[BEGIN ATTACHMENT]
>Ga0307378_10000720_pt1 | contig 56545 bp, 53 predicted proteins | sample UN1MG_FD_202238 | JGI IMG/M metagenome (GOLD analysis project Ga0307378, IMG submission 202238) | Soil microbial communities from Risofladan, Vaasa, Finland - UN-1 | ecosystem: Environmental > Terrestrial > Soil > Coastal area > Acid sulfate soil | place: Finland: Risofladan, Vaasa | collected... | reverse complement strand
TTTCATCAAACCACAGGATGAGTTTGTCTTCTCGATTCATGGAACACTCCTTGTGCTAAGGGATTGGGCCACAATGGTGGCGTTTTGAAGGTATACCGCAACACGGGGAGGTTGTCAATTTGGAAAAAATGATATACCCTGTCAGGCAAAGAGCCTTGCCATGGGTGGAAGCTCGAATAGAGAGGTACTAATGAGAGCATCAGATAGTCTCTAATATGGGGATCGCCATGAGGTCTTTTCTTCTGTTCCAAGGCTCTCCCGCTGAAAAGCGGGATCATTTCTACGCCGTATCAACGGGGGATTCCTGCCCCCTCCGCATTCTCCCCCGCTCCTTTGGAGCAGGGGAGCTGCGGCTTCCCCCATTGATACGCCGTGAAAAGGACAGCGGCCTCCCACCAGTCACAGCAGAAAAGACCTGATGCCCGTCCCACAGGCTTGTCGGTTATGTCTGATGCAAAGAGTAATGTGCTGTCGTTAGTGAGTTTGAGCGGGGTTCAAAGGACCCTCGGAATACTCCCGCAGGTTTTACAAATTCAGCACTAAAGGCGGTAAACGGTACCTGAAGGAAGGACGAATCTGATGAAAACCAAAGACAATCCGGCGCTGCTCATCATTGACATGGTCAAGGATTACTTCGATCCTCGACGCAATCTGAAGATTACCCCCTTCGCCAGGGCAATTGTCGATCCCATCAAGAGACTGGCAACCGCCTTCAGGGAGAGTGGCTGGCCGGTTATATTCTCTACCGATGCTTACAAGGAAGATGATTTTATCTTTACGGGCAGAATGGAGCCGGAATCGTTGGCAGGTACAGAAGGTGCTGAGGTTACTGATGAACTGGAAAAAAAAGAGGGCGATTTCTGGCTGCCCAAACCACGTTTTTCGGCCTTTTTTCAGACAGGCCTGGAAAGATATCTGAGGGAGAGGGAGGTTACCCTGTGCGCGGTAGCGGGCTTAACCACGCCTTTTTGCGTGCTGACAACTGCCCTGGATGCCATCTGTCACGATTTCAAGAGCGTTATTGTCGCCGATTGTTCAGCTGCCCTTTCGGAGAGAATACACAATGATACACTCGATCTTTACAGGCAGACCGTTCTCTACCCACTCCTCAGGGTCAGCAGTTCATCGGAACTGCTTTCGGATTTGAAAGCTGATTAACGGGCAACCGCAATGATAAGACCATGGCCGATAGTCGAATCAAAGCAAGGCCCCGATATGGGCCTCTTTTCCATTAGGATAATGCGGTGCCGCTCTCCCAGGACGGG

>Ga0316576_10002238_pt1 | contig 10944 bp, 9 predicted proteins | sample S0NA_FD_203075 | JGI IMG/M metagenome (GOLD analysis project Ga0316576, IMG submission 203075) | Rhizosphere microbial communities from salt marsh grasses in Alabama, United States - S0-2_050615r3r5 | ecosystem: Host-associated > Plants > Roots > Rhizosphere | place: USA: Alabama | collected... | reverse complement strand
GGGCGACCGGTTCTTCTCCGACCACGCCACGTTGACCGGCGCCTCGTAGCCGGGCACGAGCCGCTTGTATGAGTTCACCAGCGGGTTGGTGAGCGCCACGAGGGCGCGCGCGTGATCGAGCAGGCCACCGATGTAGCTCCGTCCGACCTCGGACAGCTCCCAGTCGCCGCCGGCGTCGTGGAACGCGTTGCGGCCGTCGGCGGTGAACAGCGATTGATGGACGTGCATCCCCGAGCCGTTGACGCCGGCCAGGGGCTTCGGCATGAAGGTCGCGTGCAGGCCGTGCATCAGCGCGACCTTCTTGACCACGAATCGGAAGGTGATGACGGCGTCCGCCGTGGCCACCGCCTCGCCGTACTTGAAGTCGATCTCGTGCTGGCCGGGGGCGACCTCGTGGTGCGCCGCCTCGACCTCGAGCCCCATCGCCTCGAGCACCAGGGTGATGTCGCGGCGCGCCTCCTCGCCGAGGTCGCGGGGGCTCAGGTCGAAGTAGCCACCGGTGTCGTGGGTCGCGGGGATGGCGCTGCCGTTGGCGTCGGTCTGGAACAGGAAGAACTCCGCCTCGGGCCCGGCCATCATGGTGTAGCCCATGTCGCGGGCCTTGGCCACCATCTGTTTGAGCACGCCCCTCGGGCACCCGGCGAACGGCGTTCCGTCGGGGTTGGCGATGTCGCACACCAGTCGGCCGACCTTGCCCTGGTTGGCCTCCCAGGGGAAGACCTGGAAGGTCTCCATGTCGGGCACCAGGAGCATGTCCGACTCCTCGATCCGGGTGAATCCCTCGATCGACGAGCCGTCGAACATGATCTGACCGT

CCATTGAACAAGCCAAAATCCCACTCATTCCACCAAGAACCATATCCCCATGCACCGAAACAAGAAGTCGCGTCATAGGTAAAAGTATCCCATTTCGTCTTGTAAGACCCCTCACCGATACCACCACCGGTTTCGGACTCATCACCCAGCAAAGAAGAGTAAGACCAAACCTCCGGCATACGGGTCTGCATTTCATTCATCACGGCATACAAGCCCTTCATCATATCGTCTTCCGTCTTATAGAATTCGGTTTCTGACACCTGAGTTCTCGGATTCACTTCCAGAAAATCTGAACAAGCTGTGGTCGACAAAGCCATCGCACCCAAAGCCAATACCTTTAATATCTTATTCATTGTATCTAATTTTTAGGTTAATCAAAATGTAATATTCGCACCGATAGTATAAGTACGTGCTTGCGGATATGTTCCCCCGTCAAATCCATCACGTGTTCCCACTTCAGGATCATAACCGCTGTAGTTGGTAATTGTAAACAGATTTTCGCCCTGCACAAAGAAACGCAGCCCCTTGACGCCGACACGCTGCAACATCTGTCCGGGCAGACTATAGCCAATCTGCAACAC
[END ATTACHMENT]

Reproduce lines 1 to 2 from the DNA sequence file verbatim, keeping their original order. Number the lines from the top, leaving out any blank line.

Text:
>Ga0307378_10000720_pt1 | contig 56545 bp, 53 predicted proteins | sample UN1MG_FD_202238 | JGI IMG/M metagenome (GOLD analysis project Ga0307378, IMG submission 202238) | Soil microbial communities from Risofladan, Vaasa, Finland - UN-1 | ecosystem: Environmental > Terrestrial > Soil > Coastal area > Acid sulfate soil | place: Finland: Risofladan, Vaasa | collected... | reverse complement strand
TTTCATCAAACCACAGGATGAGTTTGTCTTCTCGATTCATGGAACACTCCTTGTGCTAAGGGATTGGGCCACAATGGTGGCGTTTTGAAGGTATACCGCAACACGGGGAGGTTGTCAATTTGGAAAAAATGATATACCCTGTCAGGCAAAGAGCCTTGCCATGGGTGGAAGCTCGAATAGAGAGGTACTAATGAGAGCATCAGATAGTCTCTAATATGGGGATCGCCATGAGGTCTTTTCTTCTGTTCCAAGGCTCTCCCGCTGAAAAGCGGGATCATTTCTACGCCGTATCAACGGGGGATTCCTGCCCCCTCCGCATTCTCCCCCGCTCCTTTGGAGCAGGGGAGCTGCGGCTTCCCCCATTGATACGCCGTGAAAAGGACAGCGGCCTCCCACCAGTCACAGCAGAAAAGACCTGATGCCCGTCCCACAGGCTTGTCGGTTATGTCTGATGCAAAGAGTAATGTGCTGTCGTTAGTGAGTTTGAGCGGGGTTCAAAGGACCCTCGGAATACTCCCGCAGGTTTTACAAATTCAGCACTAAAGGCGGTAAACGGTACCTGAAGGAAGGACGAATCTGATGAAAACCAAAGACAATCCGGCGCTGCTCATCATTGACATGGTCAAGGATTACTTCGATCCTCGACGCAATCTGAAGATTACCCCCTTCGCCAGGGCAATTGTCGATCCCATCAAGAGACTGGCAACCGCCTTCAGGGAGAGTGGCTGGCCGGTTATATTCTCTACCGATGCTTACAAGGAAGATGATTTTATCTTTACGGGCAGAATGGAGCCGGAATCGTTGGCAGGTACAGAAGGTGCTGAGGTTACTGATGAACTGGAAAAAAAAGAGGGCGATTTCTGGCTGCCCAAACCACGTTTTTCGGCCTTTTTTCAGACAGGCCTGGAAAGATATCTGAGGGAGAGGGAGGTTACCCTGTGCGCGGTAGCGGGCTTAACCACGCCTTTTTGCGTGCTGACAACTGCCCTGGATGCCATCTGTCACGATTTCAAGAGCGTTATTGTCGCCGATTGTTCAGCTGCCCTTTCGGAGAGAATACACAATGATACACTCGATCTTTACAGGCAGACCGTTCTCTACCCACTCCTCAGGGTCAGCAGTTCATCGGAACTGCTTTCGGATTTGAAAGCTGATTAACGGGCAACCGCAATGATAAGACCATGGCCGATAGTCGAATCAAAGCAAGGCCCCGATATGGGCCTCTTTTCCATTAGGATAATGCGGTGCCGCTCTCCCAGGACGGG